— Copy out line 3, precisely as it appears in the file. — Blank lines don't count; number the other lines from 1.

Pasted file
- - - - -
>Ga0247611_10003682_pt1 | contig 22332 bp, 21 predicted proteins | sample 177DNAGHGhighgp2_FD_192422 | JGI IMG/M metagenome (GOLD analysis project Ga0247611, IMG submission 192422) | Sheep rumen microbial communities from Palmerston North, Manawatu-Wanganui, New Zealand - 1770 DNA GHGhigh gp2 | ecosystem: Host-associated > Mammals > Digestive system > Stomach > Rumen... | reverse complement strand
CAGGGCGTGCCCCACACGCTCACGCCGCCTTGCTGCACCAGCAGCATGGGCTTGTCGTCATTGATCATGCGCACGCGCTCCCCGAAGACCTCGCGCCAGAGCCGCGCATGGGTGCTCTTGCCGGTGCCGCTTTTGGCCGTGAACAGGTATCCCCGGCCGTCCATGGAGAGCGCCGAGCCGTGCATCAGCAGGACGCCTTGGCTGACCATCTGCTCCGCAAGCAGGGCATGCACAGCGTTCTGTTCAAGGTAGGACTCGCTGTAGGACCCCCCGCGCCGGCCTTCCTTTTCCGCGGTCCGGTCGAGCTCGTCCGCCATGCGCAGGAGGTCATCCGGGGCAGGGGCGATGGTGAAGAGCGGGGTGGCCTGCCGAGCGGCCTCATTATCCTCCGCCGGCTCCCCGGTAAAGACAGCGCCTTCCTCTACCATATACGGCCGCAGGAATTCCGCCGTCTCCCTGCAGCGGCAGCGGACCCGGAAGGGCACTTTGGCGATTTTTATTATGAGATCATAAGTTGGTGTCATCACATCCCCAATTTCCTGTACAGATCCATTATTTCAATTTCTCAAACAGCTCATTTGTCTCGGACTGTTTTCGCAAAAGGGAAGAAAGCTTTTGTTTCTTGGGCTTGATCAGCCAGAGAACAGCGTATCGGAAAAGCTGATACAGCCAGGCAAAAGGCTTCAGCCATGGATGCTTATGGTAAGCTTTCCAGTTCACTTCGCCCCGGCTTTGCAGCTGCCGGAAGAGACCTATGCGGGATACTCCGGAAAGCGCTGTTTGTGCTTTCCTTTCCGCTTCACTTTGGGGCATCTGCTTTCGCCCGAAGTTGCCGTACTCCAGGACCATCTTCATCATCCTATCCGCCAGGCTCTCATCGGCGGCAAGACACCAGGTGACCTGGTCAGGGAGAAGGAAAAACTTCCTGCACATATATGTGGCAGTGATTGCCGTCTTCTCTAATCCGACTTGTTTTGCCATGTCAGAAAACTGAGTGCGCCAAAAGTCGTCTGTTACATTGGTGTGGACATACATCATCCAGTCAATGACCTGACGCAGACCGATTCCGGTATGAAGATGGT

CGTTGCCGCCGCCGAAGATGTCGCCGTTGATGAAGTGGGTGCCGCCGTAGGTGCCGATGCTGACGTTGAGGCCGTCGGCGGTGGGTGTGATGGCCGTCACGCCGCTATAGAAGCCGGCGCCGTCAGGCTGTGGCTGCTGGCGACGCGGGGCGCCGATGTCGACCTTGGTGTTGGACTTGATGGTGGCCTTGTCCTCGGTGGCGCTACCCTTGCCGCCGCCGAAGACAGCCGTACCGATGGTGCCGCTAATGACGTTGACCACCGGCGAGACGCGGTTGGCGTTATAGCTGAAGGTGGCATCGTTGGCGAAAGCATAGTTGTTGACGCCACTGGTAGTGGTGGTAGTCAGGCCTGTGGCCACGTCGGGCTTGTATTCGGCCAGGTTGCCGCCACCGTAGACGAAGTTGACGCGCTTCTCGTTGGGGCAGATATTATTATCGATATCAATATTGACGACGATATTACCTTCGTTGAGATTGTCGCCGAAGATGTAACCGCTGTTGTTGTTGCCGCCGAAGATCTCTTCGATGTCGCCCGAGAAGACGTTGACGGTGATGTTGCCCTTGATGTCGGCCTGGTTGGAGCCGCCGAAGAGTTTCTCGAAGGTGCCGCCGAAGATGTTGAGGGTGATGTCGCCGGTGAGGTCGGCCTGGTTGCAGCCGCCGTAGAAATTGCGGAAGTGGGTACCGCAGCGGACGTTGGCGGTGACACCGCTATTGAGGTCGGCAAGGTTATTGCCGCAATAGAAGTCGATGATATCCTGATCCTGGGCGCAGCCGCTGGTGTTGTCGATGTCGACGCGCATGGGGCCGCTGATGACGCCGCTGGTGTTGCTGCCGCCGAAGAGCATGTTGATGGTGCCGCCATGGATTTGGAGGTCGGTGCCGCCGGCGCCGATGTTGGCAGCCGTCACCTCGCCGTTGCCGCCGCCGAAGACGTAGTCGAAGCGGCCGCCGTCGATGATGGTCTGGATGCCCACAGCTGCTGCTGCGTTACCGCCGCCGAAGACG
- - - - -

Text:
CGTTGCCGCCGCCGAAGATGTCGCCGTTGATGAAGTGGGTGCCGCCGTAGGTGCCGATGCTGACGTTGAGGCCGTCGGCGGTGGGTGTGATGGCCGTCACGCCGCTATAGAAGCCGGCGCCGTCAGGCTGTGGCTGCTGGCGACGCGGGGCGCCGATGTCGACCTTGGTGTTGGACTTGATGGTGGCCTTGTCCTCGGTGGCGCTACCCTTGCCGCCGCCGAAGACAGCCGTACCGATGGTGCCGCTAATGACGTTGACCACCGGCGAGACGCGGTTGGCGTTATAGCTGAAGGTGGCATCGTTGGCGAAAGCATAGTTGTTGACGCCACTGGTAGTGGTGGTAGTCAGGCCTGTGGCCACGTCGGGCTTGTATTCGGCCAGGTTGCCGCCACCGTAGACGAAGTTGACGCGCTTCTCGTTGGGGCAGATATTATTATCGATATCAATATTGACGACGATATTACCTTCGTTGAGATTGTCGCCGAAGATGTAACCGCTGTTGTTGTTGCCGCCGAAGATCTCTTCGATGTCGCCCGAGAAGACGTTGACGGTGATGTTGCCCTTGATGTCGGCCTGGTTGGAGCCGCCGAAGAGTTTCTCGAAGGTGCCGCCGAAGATGTTGAGGGTGATGTCGCCGGTGAGGTCGGCCTGGTTGCAGCCGCCGTAGAAATTGCGGAAGTGGGTACCGCAGCGGACGTTGGCGGTGACACCGCTATTGAGGTCGGCAAGGTTATTGCCGCAATAGAAGTCGATGATATCCTGATCCTGGGCGCAGCCGCTGGTGTTGTCGATGTCGACGCGCATGGGGCCGCTGATGACGCCGCTGGTGTTGCTGCCGCCGAAGAGCATGTTGATGGTGCCGCCATGGATTTGGAGGTCGGTGCCGCCGGCGCCGATGTTGGCAGCCGTCACCTCGCCGTTGCCGCCGCCGAAGACGTAGTCGAAGCGGCCGCCGTCGATGATGGTCTGGATGCCCACAGCTGCTGCTGCGTTACCGCCGCCGAAGACG